Author: Chris Cook
"What have we here?" said a high, squeaky voice from among the boxes. To Willow and Tara's amazement, a small mouse with patchy grey fur walked casually out from his hiding place, quite ignoring the band of fierce, large rats on either side of him.
"I thought all you miserable moggies knew better by now," the mouse said in a voice dripping condescension, "this is Spike's place. Cats don't come into Spike's place. Know why? Because cats that do, don't come out again." The mouse paused, and grinned, showing its small, sharp teeth. "Are you getting a vague glimpse of your immediate future?"
"Dalton?" Amy squeaked. "What on earth are you doing here- never mind," she hastily added, as the rats flexed their paws and glared at her, "not my business, never mind..."
"Well, well, well," the mouse, Dalton, smiled, "look what the cats dragged in. Long time no see, Amy. I thought you were much too craven of a coward to poke your whiskers anywhere near here. I thought you knew what'd happen if I ever got my paws on you."
"I don't see your paws anywhere near her, mouse," Willow hissed.
"You're not in a position to make threats, cat," Dalton sneered, twitching his pink nose disdainfully at Willow. "You ought to remember who you're talking to. This mouse isn't hiding in a skirting board sneaking bits of cheese any more. This mouse is Spike's trusted lieutenant... and that, you miserable feline, rearranges the food chain a bit."
"We'll see," Willow muttered darkly, letting her claws scrape a little on the concrete floor.
"Just because I'm a curious sort," Dalton went on, "before we haul your worthless flea-bitten carcasses in front of Spike, suppose you tell me what idiotic idea in your little kitty brains led you to come onto hostile territory?"
"We're-" Tara began.
"None of your business, Mickey," Willow interrupted, surreptitiously nudging Tara with a back leg. The mouse gave a humourless smile, showing his tiny fangs again, and looked thoughtfully from Willow to Tara.
"That's a house cat," he said, "her collar's in good condition, and she's been groomed by a human. Unlike you," he looked back at Willow, "with your tatty old collar... how long have you been a stray? Two years, three?" He peered at the tag on the old, faded collar around Willow's neck, then at Tara's newer tag.
"Willow," he declared, "and Tara... what a cute couple." Amy gasped in fright, Willow glared furiously, and Tara stared at the mouse in confusion.
"How'd he...?" she began.
"A housecat named Tara," Dalton went on, as if amusing himself, "yes... it all begins to make sense. You came here looking for someone, didn't you? A stupid, feisty little kitten? She said you'd come. Seemed to be under the impression that you'd perform some daring feat and rescue her... as if a housecat could do anything of the sort."
"What have you done to her?!" Tara demanded, taking a step forward. The rats tensed, baring their fangs, which were quite a bit longer and sharper than Dalton's.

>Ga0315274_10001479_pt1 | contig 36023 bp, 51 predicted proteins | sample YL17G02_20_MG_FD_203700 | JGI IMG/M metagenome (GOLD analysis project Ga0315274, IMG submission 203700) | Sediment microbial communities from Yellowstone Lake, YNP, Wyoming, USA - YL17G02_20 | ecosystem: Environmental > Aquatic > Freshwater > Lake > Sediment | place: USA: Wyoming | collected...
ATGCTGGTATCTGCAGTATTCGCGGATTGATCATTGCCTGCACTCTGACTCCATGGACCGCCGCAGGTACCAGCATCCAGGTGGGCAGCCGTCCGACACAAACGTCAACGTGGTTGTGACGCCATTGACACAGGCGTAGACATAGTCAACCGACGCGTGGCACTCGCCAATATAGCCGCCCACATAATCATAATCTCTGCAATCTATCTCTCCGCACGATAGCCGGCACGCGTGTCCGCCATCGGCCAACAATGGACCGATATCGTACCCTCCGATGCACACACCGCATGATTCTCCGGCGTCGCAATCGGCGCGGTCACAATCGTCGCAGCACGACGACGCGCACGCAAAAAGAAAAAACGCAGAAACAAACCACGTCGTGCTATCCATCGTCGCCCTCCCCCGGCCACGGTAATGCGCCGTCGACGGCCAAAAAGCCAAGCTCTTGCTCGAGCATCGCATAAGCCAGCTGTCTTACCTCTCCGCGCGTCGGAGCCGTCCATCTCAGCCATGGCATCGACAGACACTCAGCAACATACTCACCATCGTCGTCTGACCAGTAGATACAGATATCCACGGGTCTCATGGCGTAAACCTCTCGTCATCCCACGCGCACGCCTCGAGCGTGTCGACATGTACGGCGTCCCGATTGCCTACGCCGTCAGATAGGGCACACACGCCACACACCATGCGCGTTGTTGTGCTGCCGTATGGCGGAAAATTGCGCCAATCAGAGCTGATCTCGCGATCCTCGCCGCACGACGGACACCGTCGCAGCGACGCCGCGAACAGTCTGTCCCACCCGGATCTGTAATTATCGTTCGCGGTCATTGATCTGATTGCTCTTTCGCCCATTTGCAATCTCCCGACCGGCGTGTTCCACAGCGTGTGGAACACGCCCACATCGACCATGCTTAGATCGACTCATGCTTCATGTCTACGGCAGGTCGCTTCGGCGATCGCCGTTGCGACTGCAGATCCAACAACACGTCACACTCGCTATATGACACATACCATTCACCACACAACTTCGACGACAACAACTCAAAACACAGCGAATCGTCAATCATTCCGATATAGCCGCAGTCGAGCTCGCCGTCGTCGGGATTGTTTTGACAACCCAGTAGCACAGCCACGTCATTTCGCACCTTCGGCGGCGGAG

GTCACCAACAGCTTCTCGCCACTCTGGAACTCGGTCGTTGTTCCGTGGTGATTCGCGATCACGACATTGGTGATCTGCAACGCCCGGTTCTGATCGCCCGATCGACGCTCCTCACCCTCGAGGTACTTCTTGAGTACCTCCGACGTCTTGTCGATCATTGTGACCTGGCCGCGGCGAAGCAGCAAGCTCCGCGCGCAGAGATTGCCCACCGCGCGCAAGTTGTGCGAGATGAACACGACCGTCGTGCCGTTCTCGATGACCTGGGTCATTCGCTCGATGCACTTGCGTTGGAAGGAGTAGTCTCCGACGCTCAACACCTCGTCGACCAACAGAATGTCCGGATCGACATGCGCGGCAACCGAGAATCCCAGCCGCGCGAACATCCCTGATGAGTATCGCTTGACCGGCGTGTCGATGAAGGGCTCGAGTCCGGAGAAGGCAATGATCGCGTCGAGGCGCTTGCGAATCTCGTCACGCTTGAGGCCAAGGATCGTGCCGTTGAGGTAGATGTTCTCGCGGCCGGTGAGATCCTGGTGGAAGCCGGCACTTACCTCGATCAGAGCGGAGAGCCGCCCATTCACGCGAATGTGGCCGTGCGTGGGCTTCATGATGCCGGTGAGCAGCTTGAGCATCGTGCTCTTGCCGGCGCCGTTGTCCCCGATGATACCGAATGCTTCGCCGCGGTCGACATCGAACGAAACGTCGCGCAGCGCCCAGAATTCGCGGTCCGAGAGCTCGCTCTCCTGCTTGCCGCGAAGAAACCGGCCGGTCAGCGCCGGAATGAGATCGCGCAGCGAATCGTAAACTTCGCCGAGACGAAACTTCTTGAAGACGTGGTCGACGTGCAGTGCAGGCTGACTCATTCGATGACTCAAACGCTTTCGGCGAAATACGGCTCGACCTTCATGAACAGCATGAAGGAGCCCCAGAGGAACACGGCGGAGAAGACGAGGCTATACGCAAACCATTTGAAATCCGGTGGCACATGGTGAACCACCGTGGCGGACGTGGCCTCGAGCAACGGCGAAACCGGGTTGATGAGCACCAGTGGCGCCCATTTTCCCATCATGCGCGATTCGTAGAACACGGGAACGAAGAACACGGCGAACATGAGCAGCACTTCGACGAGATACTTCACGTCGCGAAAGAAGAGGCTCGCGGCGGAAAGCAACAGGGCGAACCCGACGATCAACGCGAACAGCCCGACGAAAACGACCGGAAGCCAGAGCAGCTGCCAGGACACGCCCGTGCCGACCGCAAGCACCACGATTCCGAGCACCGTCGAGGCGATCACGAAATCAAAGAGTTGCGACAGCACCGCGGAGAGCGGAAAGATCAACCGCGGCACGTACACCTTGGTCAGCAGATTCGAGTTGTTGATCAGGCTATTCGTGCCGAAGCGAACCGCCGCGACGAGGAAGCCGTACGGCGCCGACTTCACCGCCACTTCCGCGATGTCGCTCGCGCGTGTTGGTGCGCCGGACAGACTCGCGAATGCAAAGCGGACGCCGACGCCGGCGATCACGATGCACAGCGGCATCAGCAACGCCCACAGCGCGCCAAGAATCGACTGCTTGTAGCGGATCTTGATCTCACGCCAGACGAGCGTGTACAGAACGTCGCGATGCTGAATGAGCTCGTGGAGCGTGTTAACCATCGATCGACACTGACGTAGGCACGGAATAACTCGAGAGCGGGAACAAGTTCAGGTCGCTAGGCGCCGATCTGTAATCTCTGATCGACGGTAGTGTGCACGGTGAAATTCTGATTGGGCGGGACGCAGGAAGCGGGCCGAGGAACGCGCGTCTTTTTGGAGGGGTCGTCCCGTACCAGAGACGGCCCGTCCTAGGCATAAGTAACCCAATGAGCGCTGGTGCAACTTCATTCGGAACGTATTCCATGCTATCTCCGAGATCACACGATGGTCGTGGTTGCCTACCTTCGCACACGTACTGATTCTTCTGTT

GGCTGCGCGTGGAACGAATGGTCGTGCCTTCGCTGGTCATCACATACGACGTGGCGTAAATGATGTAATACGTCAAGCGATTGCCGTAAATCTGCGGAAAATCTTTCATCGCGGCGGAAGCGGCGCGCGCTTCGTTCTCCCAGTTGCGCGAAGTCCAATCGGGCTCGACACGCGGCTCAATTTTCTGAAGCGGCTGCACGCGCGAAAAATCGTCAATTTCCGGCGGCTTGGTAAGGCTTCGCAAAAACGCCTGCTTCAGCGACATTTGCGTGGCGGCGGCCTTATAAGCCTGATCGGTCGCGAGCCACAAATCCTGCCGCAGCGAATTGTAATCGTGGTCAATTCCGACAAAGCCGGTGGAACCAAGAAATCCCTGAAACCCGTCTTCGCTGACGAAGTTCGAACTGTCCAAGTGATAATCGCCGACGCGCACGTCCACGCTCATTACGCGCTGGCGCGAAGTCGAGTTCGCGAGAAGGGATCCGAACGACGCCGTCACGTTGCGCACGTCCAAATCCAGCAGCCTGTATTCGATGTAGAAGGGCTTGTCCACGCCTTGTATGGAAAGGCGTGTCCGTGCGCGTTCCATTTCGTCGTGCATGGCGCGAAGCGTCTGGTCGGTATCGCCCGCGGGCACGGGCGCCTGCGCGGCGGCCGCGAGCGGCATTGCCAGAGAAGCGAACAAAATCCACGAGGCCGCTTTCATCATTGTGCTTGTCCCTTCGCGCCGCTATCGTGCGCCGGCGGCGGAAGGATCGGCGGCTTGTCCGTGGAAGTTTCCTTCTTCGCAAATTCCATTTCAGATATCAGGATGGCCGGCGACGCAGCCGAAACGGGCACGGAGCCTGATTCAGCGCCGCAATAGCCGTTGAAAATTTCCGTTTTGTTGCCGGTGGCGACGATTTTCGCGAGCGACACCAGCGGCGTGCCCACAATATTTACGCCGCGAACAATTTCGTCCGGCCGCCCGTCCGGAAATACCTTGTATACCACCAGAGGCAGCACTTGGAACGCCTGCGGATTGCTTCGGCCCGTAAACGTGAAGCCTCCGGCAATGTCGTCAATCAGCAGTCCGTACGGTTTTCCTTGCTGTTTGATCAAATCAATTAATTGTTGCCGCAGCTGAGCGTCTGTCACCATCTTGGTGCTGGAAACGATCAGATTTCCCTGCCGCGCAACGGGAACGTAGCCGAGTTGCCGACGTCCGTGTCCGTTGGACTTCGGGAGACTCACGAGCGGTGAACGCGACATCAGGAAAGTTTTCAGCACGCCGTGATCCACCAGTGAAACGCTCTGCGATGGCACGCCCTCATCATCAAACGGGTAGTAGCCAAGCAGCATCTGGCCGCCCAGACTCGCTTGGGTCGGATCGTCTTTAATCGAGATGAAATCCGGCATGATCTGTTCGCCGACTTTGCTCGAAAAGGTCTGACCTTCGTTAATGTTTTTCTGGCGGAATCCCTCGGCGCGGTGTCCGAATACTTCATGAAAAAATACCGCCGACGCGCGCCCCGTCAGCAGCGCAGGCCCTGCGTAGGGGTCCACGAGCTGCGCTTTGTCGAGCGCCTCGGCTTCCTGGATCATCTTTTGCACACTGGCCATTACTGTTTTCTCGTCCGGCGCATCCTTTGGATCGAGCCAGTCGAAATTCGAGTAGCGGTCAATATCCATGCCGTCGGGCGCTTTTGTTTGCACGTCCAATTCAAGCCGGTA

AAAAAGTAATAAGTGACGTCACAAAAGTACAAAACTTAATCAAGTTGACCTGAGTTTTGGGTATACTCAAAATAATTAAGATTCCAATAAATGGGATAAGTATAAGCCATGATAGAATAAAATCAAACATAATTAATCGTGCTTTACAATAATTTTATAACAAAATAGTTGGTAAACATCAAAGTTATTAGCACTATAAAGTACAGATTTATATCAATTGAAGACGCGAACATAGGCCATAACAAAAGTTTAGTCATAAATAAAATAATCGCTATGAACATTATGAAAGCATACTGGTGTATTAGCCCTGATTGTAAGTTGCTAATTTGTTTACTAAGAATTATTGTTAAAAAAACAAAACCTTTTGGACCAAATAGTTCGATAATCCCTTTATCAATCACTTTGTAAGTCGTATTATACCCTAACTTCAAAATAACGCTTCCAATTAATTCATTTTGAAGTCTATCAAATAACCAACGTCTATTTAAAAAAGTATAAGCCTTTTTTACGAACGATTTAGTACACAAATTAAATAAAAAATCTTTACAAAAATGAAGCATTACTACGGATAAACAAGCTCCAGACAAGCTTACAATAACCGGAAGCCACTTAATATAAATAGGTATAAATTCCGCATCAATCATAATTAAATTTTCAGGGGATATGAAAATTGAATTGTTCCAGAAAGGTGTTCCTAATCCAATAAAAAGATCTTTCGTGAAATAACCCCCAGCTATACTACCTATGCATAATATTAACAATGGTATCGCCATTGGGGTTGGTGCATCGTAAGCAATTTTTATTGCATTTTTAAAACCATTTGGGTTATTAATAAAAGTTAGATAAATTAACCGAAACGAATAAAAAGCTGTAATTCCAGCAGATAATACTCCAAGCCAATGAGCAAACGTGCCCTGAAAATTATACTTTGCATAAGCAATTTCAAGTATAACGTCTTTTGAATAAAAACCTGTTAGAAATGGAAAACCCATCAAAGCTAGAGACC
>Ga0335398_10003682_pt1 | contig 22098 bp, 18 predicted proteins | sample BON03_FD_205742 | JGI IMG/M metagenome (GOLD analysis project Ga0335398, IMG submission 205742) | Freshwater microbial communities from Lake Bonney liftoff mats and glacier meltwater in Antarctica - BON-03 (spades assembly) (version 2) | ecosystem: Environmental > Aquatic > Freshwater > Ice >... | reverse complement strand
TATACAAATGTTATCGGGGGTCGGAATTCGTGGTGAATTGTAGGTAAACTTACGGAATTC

"Oh, she's safe," the mouse said airily, "safer than you, at any rate... Spike won't let anyone take a bite out of his new mascot. You, on the other hand... well, having a kitten around the place has got my comrades here spoiling for a fight, and you three are practically wearing signs saying 'fair game'. In language even a rat can understand," he added with a condescending smile at the rats.
"The first rat that jumps," Willow hissed, baring her fangs, "these teeth will snap him like a twig!" The rats bristled at the threat, but checked momentarily.
"Big words, little kitty," Dalton mocked her in a sing-song squeak, "you're outnumbered ten to three. If you can count your housecat and that miserable little gutter rat in a fight."
"Willow," Amy hissed quietly, "let's go Willow, let's get out of here!"
"We're not leaving Miss Kitty," Willow hissed back, pre-empting Tara who was about to say likewise.
"She's safe!" Amy hissed. "Spike won't hurt her, she's a mascot! That means he'll keep her!"
"Well, much as I've enjoyed talking to you," Dalton went on, "I think the time has come for you to get the hell beaten out of you."
"I mean it!" Willow snarled. "The first rat that moves! You see these teeth? You think I won't do it?"
"What difference does it make?" Dalton sneered. "While you're biting one rat, the other nine will be biting you. How long do you think you'll last then?"
"Long enough to finish off the rat I bite!" Willow shot back. "Back off," she whispered to Tara and Amy, "slow, back to the outside."
"Get them!" Dalton squeaked.
"The first rat dies!" Willow snarled over him. "Which one, huh? You?" she glared at one of the rats at random. "Or you? Or you? Which rat here thinks it's okay to get his spine bitten clean through, so long as some other rats survive? You're all willing to die for the cause, are you?"